Assuming the installation of a Feature update has just started, you can use the "SC" Service Control command line utility to stop the critical service "UsoSvc' used by Windows Update

in a cmd window
$ sc /help
$ sc stop "UsoSvc"

Don't worry, Microsoft will ignore your wishes and later turn the service back on.


This time, for the first time, a Feature update (in this case 'Feature update, v1809') does not appear in WUShowHide. This is very worrisome and I cannot find any mention of this evil new behavior anywhere.

If the above link (Microsoft has given itself permission to install Win10 version 1809 on any Win 10 PC that "Checks for updates") is true, it means that anyone (like me) who does not want Microsoft forcing updates down their throats ... is screwed.

UPDATE: IT IS TRUE; I have now had to interrupt the v1809 upgrade several times ... basically every time I click [Check for updates]

This is a terrible thing for Microsoft to do to its customers. As I said, it is possible to interrupt an unwanted 'Feature update' by stopping UsoSvc, but what if Microsoft takes this away? The only alternatives will be

1. Never click [Check for updates]

which means you must =>

2. Download all updates from M$ Catalog and install them manually

this is a giant pain in the --- and something we users should not have to do!


Principal Cybersecurity Architect
Staff member
Nor should you be doing this. You'll have to upgrade at some point anyways since builds are only supported for 18 months then you won't get updates period.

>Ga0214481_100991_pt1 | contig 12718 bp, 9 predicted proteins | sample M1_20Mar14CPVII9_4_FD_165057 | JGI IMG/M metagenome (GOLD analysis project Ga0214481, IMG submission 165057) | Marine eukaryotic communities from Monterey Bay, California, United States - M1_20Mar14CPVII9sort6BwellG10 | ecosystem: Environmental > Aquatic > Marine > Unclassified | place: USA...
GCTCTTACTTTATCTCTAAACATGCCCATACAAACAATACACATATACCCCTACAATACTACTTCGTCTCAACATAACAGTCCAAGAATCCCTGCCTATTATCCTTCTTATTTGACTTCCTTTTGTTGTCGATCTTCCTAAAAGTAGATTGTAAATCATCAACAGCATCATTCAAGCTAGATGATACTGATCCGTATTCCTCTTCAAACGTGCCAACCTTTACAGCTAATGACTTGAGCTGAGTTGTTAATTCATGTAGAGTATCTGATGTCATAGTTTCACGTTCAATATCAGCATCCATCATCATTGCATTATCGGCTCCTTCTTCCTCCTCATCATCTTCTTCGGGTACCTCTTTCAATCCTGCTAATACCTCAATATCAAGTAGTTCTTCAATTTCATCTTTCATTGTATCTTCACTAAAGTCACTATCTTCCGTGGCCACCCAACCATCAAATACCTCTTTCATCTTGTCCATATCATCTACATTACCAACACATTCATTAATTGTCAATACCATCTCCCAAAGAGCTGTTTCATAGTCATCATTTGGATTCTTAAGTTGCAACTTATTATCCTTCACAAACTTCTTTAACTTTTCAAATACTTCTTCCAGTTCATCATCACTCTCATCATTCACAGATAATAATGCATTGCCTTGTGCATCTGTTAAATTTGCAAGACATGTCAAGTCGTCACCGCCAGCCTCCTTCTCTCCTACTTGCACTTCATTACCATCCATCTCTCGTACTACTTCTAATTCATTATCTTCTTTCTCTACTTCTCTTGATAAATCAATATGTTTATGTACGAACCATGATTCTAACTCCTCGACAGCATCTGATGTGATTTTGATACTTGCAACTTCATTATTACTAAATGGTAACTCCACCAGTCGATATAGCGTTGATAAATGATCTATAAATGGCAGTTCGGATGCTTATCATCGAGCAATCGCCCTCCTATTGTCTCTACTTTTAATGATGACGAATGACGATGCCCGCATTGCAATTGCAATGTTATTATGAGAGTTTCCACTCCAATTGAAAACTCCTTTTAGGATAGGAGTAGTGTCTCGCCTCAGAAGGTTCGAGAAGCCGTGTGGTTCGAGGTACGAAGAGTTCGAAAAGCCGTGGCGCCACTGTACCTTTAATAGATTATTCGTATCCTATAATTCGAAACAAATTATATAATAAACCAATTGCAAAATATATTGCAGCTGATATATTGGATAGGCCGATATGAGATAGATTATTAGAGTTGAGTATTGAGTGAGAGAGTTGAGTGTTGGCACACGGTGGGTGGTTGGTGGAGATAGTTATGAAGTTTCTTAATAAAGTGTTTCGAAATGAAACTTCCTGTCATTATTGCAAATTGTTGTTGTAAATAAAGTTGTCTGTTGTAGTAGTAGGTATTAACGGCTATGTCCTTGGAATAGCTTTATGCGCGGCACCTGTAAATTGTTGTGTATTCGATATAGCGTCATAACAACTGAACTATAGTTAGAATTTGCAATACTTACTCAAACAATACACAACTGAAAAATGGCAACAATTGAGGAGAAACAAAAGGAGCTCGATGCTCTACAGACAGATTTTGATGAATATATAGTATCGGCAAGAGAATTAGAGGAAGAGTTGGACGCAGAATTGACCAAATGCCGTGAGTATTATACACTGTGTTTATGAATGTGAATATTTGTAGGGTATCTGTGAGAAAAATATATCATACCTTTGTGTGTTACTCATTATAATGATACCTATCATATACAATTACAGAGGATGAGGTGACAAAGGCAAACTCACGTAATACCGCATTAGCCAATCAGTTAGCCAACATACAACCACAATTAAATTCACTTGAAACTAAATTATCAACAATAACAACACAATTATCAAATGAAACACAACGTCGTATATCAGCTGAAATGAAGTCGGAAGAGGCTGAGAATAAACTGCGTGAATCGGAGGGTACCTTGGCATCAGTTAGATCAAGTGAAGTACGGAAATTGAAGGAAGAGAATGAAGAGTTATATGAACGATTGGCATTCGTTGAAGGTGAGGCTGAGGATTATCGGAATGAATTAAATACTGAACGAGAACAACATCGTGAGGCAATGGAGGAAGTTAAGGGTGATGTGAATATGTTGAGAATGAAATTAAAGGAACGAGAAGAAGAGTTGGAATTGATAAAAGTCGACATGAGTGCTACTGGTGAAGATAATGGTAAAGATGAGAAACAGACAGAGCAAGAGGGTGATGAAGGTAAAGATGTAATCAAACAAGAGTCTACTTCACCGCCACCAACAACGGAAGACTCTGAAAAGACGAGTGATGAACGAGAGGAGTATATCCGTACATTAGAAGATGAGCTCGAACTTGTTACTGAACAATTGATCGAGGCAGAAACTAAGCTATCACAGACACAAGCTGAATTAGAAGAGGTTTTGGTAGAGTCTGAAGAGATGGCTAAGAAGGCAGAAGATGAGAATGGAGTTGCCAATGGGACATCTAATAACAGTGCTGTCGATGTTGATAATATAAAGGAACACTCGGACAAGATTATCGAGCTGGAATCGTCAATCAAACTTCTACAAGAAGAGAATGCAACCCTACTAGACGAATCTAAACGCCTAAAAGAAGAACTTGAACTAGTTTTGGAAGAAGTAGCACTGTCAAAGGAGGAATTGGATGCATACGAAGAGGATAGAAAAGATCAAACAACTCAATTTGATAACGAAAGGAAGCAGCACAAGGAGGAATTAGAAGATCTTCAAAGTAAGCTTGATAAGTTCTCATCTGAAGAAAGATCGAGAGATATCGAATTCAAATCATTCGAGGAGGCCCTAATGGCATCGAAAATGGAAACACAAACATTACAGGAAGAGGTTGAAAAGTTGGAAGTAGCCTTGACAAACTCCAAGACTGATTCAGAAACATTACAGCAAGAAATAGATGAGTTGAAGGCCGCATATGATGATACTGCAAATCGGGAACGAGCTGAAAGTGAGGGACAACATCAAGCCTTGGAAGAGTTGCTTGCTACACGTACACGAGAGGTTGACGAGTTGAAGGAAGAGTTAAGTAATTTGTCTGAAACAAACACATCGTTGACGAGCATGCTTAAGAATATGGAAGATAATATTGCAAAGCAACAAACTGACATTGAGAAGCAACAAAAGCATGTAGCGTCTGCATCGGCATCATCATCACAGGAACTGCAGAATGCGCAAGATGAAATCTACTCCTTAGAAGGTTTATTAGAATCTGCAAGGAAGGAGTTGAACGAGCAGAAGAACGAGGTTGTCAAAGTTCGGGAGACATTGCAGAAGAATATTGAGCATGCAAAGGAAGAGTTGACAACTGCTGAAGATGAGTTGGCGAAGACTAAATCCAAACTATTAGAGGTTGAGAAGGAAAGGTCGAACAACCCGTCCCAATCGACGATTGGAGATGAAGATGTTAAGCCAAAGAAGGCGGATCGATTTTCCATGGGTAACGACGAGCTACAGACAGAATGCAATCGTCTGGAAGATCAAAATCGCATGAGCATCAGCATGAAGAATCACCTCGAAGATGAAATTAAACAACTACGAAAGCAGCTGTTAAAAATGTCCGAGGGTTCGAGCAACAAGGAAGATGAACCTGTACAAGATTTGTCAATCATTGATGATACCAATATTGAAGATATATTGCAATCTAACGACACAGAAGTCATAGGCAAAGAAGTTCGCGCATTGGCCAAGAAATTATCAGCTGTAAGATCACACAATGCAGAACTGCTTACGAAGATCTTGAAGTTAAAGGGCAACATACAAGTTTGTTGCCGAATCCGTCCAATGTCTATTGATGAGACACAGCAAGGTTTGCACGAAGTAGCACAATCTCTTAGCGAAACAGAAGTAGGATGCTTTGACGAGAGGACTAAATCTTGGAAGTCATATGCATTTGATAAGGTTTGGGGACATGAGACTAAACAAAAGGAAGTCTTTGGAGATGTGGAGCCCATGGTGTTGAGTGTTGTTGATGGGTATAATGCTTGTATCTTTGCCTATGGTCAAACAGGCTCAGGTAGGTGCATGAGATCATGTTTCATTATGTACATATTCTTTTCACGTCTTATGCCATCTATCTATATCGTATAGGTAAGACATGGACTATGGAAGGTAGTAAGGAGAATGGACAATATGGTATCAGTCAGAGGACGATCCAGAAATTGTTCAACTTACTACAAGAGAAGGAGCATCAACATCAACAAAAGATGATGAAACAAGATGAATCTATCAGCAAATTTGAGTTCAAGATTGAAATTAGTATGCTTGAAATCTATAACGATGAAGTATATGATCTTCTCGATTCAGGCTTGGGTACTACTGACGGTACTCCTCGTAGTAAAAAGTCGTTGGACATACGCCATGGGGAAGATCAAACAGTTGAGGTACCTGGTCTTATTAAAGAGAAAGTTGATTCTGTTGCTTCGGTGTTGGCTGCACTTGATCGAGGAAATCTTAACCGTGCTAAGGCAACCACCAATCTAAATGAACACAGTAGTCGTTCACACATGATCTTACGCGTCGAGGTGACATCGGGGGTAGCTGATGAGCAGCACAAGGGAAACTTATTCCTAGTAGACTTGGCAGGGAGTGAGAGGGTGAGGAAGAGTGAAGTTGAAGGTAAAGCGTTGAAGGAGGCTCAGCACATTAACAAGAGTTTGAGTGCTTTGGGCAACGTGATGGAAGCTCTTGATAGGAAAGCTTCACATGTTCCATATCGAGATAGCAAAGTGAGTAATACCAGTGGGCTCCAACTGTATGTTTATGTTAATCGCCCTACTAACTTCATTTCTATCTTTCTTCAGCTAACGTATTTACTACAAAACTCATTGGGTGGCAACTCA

Honorable Member
Nor should you be doing this. You'll have to upgrade at some point anyways since builds are only supported for 18 months then you won't get updates period.
I DO INSTALL UPDATES AND UPGRADES when I want, not when Microsoft wants. Who would take a forced update that will hose their machine? Some users who were "adventuresome" enough to install W10O8 v1809 when it was first released (or had it forced on them) LOST DATA! LOOK IT UP.

**IT TOOK MICROSOFT ALMOST 6 months to declare v1809 "Business-Ready"


Honorable Member

In April 2019 (on one and only one of my 3 home machines) did a FU (Feature Update) show in WUShowHide.
Personally, I think FU could mean something else from Microsoft ...

Checking for Updates... Please wait...

Hidden Updates

1> Windows Malicious Software Removal Tool x64 - April 2019 (KB890830)
2> Security Update for Microsoft Office 2010 (KB4464520) 32-Bit Edition
3> Security Update for Microsoft Excel 2010 (KB4462230) 32-Bit Edition
4> Security Update for Microsoft Office 2010 (KB4462223) 32-Bit Edition
5> 2019-04 Security Update for Adobe Flash Player for Windows 10 Version 1803 for x64-based Systems (KB4493478)
6> 2019-02 Update for Windows 10 Version 1803 for x64-based Systems (KB4346084)
7> Feature update to Windows 10, version 1809 amd64 2019-03

This is at least a step in the right direction!

NOTE: Supposedly in v1903 already being previewed -- as v1809 was an abysmal nightmare -- M$ will give Home users more control aver FORCED UPDATES. I hope so.